§ 7.29 p.m.
§ Lord Bassam of Brighton
rose to move, That the draft order laid before the House on 20th June be approved [First Report from the Joint Committee].
The noble Lord said: My Lords, I beg to move the Motion standing in the name of my noble friend the Minister.
The order, which was approved by a Standing Committee of the other place earlier this week, extends from a period of one year from 28th August 2001 the powers conferred upon the courts and the police under Section 14B (banning orders made on complaint) and Sections 21A and 21B (summary measures) of the Football Spectators Act 1989.
The early evidence strongly suggests that the measures are making a significant contribution to tackling the longstanding menace of English football disorder. That is why a Bill removing the "sunset" clause contained in the 2000 Act will be introduced shortly. This order is required to cover the period during the passage of that Bill through Parliament. There are a number of high risk matches on the horizon and the provisions of the 2000 Act need to be in place to help minimise the risk of serious disorder in Munich when Germany plays England on 1st September and, of course, during the Euro 2004 qualifying matches. There are also bound to be a number of potentially difficult overseas club matches to be navigated in the months ahead.
In accordance with Section 5(5) of the Football (Disorder) Act 2000, a report on the working of the Act during the period from 28th August 2000 to 11th June 2001 was laid before Parliament on 20th June. The report, a prerequisite of the introduction of this order, briefly outlines the background and circumstances which led to the 2000 Act, along with its aims and key provisions. It concludes with an assessment of the impact of the Act during the period concerned.
1235 If I may, I remind your Lordships of the measures that we are seeking to extend and briefly explain why we think it necessary to keep them on the statute book for a further 12 months. Section 14B empowers magistrates to impose banning orders on individuals who have not previously been convicted of a football-related offence but in relation to whom there is evidence of involvement in violence or disorder.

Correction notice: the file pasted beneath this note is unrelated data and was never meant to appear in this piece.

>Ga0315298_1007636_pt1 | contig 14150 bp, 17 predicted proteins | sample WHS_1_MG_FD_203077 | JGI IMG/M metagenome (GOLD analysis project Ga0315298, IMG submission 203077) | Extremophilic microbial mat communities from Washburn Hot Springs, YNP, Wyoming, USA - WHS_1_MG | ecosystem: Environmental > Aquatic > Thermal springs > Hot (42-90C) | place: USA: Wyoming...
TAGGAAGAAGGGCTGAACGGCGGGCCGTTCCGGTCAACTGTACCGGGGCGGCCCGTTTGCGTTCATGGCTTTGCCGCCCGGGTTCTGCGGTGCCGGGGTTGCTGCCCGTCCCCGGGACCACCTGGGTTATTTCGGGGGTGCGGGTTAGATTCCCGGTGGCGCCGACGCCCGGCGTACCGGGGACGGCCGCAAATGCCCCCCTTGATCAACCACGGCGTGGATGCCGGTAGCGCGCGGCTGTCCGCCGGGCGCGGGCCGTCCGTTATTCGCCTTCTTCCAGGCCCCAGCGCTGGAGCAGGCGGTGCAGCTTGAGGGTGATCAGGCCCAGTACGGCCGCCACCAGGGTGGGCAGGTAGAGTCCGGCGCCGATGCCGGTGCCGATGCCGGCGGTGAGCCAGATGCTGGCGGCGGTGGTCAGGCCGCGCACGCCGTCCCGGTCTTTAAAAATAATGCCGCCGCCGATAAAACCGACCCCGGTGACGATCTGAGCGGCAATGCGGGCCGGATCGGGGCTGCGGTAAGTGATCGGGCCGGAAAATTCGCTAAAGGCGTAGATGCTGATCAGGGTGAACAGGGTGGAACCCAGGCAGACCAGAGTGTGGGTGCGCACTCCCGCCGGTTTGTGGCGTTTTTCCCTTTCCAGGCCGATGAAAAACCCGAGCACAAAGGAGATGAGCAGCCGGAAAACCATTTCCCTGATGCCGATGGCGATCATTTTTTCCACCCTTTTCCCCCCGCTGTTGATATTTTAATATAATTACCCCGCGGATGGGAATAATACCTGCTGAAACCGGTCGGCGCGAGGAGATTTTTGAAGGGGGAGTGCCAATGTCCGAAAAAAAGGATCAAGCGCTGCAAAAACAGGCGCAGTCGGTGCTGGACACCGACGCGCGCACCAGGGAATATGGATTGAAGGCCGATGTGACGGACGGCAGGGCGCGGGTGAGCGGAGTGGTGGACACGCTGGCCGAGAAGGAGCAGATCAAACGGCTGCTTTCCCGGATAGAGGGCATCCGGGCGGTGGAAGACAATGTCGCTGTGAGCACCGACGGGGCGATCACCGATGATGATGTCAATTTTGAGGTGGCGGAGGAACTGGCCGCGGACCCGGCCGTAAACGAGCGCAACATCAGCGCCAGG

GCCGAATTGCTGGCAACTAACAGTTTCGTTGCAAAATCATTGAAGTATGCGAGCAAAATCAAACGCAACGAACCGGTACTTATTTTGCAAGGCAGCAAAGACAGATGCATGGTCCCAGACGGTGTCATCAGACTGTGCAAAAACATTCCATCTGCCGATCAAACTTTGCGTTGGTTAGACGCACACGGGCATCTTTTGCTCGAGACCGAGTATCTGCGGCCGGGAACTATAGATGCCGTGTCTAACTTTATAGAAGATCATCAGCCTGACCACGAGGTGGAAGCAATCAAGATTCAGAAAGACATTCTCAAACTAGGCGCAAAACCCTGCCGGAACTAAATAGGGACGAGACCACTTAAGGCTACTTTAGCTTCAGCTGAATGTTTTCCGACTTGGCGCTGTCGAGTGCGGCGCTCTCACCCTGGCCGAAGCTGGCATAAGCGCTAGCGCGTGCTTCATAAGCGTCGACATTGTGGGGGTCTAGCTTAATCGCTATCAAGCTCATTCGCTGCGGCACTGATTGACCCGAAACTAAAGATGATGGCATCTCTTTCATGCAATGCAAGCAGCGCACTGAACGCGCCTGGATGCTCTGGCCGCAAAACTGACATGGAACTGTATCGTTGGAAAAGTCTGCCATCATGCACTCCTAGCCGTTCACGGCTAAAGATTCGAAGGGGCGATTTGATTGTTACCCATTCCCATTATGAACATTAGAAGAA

This complaint process requires the police to satisfy the courts that the person before them had caused or contributed to violence and disorder and—I stress the word "and"—that there are reasonable grounds to believe that the making of an order would help to prevent violence or disorder in connection with football matches.
Sections 21A and 21B provide a different route to seeking an order on complaint during control periods—this is the five-day period prior to an overseas match involving the England or Wales national team or an English or Welsh club side.
Section 21A empowers the police to detain an individual for up to four hours (six with the authorisation of an inspector) where a police officer has reasonable grounds for suspecting that a particular person has caused or contributed to any violence or disorder in the United Kingdom or elsewhere and for believing that imposing a banning order on that person would help to prevent violence or disorder at or in connection with any regulated football matches. The purpose of the detention is to enable the police to decide whether to issue a Section 21B notice. A Section 21B notice requires the individual to appear before a magistrates' court within 24 hours and in the meantime the individual is prevented from leaving England and Wales. The magistrates' court will then treat the notice as an application for a Section 14B banning order on complaint.
The need for these powers can be found in the catalogue of shame that has been inflicted on our national reputation by England followers overseas. The most recent and best documented example was provided during Euro 2000. Notwithstanding extensive precautions, English fans were still involved in significant disturbances in both Charleroi and Brussels. Those preparations were successful to the extent that only one of the 965 England followers arrested during the tournament was subject to a banning order imposed following conviction of a football related offence. Yet subsequent police checks revealed that 40 per cent of those arrested had convictions for offences of violence or public disorder not necessarily connected with football. This provided strong evidence for empowering the courts to impose banning orders (that is Section 14B orders) in circumstances other than on conviction of a football related offence.
The need for the Section 21A and 21B powers was also based on the experience of Euro 2000, which confirmed that the police would not always have sufficient time to pursue the banning order process before the control period for a regulated match or 1236 tournament had commenced. For example, although the local police may be aware that an individual has caused or contributed to violence or disorder, they will not necessarily know that the individual concerned has an interest in football and intends to follow the national team overseas. We now believe that there is compelling evidence for maintaining Sections 14B, 21A and 21B on the statute book for a further 12 months. It is the Government's view that the provisions of this order are compatible with the European Convention on Human Rights.